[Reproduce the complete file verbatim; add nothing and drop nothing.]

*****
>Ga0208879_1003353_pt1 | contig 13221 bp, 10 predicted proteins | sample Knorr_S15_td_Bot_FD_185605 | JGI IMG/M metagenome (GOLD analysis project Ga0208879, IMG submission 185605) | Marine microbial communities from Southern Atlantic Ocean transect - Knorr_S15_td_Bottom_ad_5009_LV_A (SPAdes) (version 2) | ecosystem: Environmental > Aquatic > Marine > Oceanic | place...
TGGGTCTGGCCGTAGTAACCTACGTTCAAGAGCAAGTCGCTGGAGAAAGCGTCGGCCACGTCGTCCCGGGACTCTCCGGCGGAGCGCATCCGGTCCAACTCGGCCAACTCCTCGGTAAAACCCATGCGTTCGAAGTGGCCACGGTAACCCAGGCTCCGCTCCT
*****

>Ga0208879_1003353_pt1 | contig 13221 bp, 10 predicted proteins | sample Knorr_S15_td_Bot_FD_185605 | JGI IMG/M metagenome (GOLD analysis project Ga0208879, IMG submission 185605) | Marine microbial communities from Southern Atlantic Ocean transect - Knorr_S15_td_Bottom_ad_5009_LV_A (SPAdes) (version 2) | ecosystem: Environmental > Aquatic > Marine > Oceanic | place...
TGGGTCTGGCCGTAGTAACCTACGTTCAAGAGCAAGTCGCTGGAGAAAGCGTCGGCCACGTCGTCCCGGGACTCTCCGGCGGAGCGCATCCGGTCCAACTCGGCCAACTCCTCGGTAAAACCCATGCGTTCGAAGTGGCCACGGTAACCCAGGCTCCGCTCCT